Bodywork and Manual Therapy
What are bodywork and manual therapy?
Bodywork and manual therapy are general terms that refer to body manipulation therapies used for relaxation and pain relief. Massage is a well-known form of manual therapy.
The idea behind bodywork is that people learn—or are forced by injury or stress into—unnatural ways of moving or holding their bodies. This unnatural movement or posture changes the natural alignment of bones, which in turn causes discomfort and may contribute to health problems.
The aim of bodywork is to realign and reposition the body to allow natural, graceful movement. Bodywork, along with identifying possible contributing causes of unnatural movement and posture, is thought to reduce stress and ease pain.
Some of the most common forms of bodywork are:
- The Alexander technique, which focuses on proper alignment of the head, neck, and trunk. It emphasizes improving health by increasing awareness of proper posture.
- The Feldenkrais method, a gentle form of bodywork that increases flexibility and coordination. Feldenkrais exercises are intended to help increase a person's awareness of body movement and develop new patterns of movement.
- The Trager approach, which people use to help relearn natural movements and exercises so their bodies can function better. Practitioners teach gentle, rhythmic motions to improve flexibility and promote relaxation (called psychophysical integration) and dance-like exercises to increase awareness of body movement (called Mentastics).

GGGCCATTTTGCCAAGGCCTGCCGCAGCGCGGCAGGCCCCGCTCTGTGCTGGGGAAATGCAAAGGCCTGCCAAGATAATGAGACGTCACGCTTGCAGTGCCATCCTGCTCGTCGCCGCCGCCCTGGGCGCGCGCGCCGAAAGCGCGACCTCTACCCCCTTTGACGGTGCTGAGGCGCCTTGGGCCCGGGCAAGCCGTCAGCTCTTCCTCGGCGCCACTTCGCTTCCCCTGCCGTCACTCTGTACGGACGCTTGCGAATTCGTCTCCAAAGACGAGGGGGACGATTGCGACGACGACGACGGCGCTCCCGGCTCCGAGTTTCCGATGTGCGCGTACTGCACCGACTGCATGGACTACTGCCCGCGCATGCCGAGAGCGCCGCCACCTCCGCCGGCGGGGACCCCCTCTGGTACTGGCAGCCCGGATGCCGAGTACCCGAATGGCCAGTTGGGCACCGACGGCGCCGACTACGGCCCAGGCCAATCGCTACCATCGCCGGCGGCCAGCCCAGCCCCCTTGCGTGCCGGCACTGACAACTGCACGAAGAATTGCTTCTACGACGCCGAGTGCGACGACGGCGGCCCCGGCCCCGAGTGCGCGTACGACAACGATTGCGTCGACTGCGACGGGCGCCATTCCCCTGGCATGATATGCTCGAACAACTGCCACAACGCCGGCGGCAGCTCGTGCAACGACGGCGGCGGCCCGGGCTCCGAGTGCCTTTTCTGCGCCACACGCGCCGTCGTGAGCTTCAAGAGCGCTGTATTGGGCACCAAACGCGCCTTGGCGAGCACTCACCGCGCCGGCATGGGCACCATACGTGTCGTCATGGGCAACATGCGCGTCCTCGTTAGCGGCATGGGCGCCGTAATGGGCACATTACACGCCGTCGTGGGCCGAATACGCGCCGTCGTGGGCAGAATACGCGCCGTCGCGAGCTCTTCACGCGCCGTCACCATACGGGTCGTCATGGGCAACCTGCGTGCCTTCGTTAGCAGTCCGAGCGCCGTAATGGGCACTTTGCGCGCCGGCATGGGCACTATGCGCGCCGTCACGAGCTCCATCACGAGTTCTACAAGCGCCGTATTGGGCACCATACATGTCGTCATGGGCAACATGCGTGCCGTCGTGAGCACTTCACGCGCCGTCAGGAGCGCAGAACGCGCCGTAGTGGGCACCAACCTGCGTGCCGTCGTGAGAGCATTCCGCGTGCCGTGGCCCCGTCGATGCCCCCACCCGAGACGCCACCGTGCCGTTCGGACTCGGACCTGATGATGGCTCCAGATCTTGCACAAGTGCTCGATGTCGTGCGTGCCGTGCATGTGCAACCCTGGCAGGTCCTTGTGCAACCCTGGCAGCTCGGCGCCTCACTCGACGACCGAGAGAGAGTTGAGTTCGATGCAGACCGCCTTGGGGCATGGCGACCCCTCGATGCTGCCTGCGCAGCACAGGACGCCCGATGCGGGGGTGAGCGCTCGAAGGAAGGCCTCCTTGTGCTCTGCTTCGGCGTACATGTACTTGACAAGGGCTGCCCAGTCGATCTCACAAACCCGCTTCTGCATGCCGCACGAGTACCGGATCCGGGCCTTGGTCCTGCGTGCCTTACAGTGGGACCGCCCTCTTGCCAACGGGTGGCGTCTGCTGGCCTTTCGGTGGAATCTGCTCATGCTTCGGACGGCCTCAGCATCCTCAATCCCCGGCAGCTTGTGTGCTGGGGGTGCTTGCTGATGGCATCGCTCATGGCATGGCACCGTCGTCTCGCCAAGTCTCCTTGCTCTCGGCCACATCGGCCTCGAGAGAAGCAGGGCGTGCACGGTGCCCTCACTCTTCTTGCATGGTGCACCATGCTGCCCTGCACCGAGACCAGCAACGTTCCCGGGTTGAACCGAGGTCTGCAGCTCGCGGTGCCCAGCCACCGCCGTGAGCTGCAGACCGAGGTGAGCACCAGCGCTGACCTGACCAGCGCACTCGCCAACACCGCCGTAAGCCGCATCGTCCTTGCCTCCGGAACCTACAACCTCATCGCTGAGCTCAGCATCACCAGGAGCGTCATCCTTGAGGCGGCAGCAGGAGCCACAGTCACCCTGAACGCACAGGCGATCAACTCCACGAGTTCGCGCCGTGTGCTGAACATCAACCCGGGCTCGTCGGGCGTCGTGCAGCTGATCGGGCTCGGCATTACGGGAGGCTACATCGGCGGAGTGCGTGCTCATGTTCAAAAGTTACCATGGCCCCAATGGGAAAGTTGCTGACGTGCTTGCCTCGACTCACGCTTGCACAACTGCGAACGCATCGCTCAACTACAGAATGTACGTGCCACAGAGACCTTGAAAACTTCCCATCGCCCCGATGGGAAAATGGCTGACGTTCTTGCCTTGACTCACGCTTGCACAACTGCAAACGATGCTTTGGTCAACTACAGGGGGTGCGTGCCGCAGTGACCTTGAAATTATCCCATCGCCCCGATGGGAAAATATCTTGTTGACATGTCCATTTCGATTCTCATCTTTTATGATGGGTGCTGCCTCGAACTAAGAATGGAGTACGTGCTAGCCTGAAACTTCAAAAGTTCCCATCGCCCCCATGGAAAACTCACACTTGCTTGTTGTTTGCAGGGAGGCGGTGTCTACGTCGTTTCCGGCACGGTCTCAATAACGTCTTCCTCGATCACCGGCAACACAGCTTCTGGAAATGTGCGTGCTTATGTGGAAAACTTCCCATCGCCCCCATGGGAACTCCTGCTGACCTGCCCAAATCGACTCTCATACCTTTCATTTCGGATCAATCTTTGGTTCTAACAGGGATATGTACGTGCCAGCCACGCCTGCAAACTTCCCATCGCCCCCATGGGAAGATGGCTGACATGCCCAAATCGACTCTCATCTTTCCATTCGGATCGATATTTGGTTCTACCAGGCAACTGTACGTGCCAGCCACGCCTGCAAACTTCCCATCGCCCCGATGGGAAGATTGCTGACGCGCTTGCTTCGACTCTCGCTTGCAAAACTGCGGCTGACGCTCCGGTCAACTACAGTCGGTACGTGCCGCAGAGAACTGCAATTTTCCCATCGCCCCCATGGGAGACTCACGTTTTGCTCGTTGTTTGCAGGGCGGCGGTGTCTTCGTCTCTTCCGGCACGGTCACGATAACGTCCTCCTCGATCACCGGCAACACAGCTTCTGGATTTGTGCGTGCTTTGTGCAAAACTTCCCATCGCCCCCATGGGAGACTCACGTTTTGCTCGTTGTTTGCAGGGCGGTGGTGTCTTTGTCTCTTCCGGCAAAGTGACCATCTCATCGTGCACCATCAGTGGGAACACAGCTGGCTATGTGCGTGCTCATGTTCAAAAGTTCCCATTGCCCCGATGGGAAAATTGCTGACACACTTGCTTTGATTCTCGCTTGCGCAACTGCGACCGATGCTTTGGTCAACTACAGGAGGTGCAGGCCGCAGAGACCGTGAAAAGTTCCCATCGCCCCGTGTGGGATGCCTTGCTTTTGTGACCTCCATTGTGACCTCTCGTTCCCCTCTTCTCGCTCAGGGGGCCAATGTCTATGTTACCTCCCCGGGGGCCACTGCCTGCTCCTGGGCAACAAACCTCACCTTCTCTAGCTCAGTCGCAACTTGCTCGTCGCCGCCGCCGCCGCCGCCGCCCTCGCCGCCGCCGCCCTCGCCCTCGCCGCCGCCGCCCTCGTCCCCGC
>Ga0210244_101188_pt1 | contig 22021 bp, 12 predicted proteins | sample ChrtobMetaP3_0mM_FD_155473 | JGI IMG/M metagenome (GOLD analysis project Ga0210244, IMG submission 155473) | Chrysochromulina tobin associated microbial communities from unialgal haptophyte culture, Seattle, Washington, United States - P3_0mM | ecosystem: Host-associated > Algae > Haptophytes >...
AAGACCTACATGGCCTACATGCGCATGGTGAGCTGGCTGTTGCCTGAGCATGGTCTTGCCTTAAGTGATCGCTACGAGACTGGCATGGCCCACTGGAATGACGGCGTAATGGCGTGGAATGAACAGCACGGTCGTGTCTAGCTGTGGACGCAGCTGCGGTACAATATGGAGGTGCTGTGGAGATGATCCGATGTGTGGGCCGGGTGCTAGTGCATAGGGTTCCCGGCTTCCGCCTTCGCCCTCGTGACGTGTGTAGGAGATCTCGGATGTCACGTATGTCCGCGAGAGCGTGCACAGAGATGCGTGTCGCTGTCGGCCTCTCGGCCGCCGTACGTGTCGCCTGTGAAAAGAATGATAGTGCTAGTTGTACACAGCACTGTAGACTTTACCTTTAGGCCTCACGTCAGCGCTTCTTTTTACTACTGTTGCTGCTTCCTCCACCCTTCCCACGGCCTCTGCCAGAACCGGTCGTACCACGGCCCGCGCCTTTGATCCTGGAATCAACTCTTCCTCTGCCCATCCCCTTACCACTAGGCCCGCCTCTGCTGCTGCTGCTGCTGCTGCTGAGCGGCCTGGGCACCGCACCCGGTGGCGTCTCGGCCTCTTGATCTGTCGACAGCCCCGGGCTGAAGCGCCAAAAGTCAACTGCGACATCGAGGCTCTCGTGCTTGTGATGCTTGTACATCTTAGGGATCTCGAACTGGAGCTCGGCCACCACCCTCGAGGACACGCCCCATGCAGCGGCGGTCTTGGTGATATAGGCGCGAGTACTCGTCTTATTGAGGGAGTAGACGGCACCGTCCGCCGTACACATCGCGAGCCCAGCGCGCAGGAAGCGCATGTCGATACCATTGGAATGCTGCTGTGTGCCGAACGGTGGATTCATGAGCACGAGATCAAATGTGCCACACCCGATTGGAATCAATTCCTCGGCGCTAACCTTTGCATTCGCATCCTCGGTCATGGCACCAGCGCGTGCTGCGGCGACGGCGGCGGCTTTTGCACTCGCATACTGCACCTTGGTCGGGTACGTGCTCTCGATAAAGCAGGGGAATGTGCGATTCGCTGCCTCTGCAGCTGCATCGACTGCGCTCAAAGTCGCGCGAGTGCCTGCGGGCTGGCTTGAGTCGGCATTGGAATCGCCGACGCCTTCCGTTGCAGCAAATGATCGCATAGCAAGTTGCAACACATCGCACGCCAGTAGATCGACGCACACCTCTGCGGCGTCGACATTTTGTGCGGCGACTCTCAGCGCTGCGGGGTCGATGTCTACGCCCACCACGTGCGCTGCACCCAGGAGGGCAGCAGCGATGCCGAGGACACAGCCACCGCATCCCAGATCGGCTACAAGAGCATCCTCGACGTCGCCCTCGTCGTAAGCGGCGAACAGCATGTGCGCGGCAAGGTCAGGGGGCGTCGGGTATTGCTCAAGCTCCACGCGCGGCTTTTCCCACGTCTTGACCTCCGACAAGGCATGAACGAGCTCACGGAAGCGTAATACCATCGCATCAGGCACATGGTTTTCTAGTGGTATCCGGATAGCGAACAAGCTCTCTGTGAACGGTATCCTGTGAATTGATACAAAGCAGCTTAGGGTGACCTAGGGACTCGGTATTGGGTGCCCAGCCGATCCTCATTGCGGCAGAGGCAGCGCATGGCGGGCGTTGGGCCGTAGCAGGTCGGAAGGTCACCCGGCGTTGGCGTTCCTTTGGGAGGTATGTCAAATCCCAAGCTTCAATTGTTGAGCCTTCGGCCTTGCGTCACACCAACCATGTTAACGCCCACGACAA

- Deep tissue massage, which attempts to treat chronic tension in deep muscles of the body. Deep tissue massage is thought to relieve pain and increase flexibility.
- Rolfing, a form of deep tissue massage that practitioners use to realign the tissues that cover and connect all muscles and body organs (fascia). Bringing the body back into proper alignment is thought to reduce pain, improve flexibility and energy, and reduce muscle tension.
- Dance/movement therapy, which has many of the same characteristics as the types of bodywork described above with the addition of creative and expressive art elements.
What is bodywork used for?
Is bodywork safe?
Bodywork can be a safe form of therapy when a qualified and experienced practitioner performs it. Its effectiveness is not scientifically proven. Talk with your doctor before you start any bodywork program, so you can choose the most appropriate form of bodywork for your specific condition.
Some provinces license practitioners who provide bodywork therapies. Your doctor or local hospital may be able to help you find a qualified bodywork practitioner.
Always tell your doctor if you are using an alternative therapy or if you are thinking about combining an alternative therapy with your conventional medical treatment. It may not be safe to forgo your conventional medical treatment and rely only on an alternative therapy.
Other Works Consulted
- Martinez RM (2006). Manipulation. In JE Pizzorno Jr, MT Murray, eds., Textbook of Natural Medicine, 3rd ed., pp. 417–430. Edinburgh: Churchill Livingstone.
Primary Medical Reviewer Adam Husney, MD - Family Medicine
Brian D. O'Brien, MD - Internal Medicine
Specialist Medical Reviewer Marc S. Micozzi, MD, PhD - Complementary and Alternative Medicine
Current as ofMay 22, 2015
Current as of: May 22, 2015
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